8 kilos? that’s sweet. Stallion of TACC pushes 597 million pixels

If you thought 8K was high definition, the newly revamped Stallion tiled display system in this supercomputer lab invites you to think bigger—much bigger.

The massive screen claims a resolution of 46,080 x 12,960 pixels. In other words, this works out to only 600MP, or in TV marketing speaking 46K.

However, this isn’t some Jumbotron pitch or stage show. As you might expect, the Stallion is not a single panel, but instead an array of 18 Samsung 8K QLED TVs, each with a 65-inch screen arranged in a 6-by-3 grid measuring about 28 feet wide and 8 feet long.

Stallion’s upgraded data visualization system…Click to enlarge

The purpose of Stallion, which is based at the Texas Advanced Computing Center (TACC), is to visualize large scientific datasets. In a recent write-up, Jo Wozniak, the visualization specialist who works on Stallion, explained that the higher resolution and greater brightness will allow visualizers to pick out details that would otherwise have been missed without the greater range.

For example, one of the first applications of the updated array was the Cosmic Evolution Early Science Survey (CEERS), which used Stallion to visualize data collected by the James Webb Space Telescope. Another application for submitting high-resolution forms.

“Stallion is perfect for a hypothetical Angkor show, and our complete completion of the Cambodian city of Angkor around AD 1300,” explained Adam Clulow, professor of history at the University of Austin in Austin.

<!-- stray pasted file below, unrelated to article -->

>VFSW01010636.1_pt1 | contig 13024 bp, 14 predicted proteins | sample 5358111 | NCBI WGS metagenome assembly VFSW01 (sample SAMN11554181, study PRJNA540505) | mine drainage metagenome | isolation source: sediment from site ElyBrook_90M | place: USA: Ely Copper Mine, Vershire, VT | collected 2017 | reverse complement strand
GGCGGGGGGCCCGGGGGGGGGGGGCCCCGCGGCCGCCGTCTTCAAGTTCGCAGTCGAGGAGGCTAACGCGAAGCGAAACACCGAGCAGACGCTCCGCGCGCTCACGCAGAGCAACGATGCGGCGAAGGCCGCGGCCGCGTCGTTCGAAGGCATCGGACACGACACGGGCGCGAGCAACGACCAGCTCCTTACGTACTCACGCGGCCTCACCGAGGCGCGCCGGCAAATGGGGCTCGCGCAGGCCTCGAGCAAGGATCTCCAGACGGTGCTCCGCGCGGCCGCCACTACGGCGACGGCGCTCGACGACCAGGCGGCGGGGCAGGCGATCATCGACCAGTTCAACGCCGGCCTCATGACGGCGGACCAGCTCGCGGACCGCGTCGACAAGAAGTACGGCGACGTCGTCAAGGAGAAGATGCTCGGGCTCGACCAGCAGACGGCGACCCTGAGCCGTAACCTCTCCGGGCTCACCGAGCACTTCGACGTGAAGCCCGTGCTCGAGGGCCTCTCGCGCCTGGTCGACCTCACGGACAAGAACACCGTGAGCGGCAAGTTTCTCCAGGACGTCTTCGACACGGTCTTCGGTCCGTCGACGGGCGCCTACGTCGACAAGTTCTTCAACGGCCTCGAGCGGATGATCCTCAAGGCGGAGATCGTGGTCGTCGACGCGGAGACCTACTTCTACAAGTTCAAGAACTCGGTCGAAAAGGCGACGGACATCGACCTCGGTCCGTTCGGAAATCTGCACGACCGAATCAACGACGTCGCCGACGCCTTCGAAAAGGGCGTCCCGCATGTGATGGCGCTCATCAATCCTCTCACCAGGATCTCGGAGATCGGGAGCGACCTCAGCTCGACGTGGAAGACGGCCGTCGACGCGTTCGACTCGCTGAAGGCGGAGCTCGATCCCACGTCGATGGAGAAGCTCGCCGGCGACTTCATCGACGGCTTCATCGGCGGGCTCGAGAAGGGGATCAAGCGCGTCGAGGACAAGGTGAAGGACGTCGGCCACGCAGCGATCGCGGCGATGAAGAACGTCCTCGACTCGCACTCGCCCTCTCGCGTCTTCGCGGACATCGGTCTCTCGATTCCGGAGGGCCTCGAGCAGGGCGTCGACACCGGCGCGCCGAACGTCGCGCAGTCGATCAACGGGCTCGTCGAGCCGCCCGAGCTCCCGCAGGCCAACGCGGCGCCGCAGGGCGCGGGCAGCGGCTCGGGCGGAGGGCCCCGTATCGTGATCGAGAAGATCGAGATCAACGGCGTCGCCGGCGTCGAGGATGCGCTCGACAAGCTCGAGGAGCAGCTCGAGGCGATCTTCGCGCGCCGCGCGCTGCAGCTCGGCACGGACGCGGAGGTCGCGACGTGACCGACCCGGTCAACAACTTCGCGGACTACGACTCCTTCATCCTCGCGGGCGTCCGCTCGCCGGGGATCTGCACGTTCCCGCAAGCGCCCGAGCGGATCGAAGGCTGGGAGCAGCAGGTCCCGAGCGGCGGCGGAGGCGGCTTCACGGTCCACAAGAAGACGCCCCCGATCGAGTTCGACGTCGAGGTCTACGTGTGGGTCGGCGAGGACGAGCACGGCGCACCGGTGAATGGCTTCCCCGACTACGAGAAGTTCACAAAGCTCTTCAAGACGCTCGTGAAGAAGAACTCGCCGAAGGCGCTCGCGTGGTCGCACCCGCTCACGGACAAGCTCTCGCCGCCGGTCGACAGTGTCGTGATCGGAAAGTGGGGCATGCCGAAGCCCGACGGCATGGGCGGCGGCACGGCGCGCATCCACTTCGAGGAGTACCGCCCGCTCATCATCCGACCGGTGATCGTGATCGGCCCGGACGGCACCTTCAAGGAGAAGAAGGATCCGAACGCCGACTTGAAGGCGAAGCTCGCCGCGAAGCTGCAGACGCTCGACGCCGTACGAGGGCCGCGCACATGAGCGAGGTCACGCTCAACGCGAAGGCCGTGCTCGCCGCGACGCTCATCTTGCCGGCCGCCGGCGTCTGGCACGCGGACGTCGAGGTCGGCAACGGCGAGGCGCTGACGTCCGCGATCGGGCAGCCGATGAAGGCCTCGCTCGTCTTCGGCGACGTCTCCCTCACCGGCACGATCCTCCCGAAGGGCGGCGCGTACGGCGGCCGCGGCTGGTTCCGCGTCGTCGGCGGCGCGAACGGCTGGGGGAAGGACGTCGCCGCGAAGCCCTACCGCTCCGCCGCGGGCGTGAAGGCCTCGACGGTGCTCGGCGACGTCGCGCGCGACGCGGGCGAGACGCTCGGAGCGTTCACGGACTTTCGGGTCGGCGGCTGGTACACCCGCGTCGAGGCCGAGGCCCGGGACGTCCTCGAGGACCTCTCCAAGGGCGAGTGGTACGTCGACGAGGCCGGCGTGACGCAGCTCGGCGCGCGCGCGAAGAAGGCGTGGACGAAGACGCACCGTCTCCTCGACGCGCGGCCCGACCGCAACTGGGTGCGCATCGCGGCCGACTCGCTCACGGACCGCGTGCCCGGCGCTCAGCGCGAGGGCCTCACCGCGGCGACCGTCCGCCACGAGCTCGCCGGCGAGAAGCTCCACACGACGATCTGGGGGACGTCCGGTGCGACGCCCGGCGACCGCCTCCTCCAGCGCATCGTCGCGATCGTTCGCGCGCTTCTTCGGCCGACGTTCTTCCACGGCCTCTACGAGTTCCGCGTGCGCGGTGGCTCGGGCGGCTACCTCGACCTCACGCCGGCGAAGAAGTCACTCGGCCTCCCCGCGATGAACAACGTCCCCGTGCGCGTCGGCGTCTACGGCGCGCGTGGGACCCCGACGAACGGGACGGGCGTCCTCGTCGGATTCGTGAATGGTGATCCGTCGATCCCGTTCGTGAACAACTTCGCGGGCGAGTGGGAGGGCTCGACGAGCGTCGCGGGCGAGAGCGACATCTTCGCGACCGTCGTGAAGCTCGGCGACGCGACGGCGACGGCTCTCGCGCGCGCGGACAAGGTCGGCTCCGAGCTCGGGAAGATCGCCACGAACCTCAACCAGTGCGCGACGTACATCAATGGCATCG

According to Paul Navratil, director of strategic technologies at TACC, the decision to use 8K panels was primarily a forward-looking measure. The updates come “at the beginning of a technical curve in 8K TVs, which will allow us to maintain a solid technology foundation.”

It probably doesn’t hurt that 8K TVs have become a lot less expensive in recent years. A quick search of BestBuy reveals models as low as $1,299, though it’s not clear which model of Samsung TACC TV Stallion uses.

In some ways, Stallion’s latest iteration is less complex than it has been in the past. The first generation of the Matrix 80 used a 30-inch screen by 16×5 widescreen configurations. But despite using more screens, it offered a lower resolution — 328 megapixels versus 597 — and was wired in a way that meant it could only be used as a single, monolithic display.

By comparison, the updated array is split into six individually addressable columns, and three screens long. They can be combined into one large panel, or divided into smaller groups, allowing multiple data sources to be displayed simultaneously.

While 18 high-resolution screens may be the star of the show, running data visualizations at this resolution requires quite a bit of computational power.

The Stallion is powered by a set of 36 6-core Sandy Bridge CPUs each with a matching Nvidia Quadro K5000 GPU for a total of 232 processor cores, 19TB of disk storage, 1.28TB of memory, and 74GB of GPU memory.

The visual data provided by the cluster is then distributed across the displays using software developed by TACC’s visualization team called DisplayCluster, MostPixelsEver: Cluster Edition. ®

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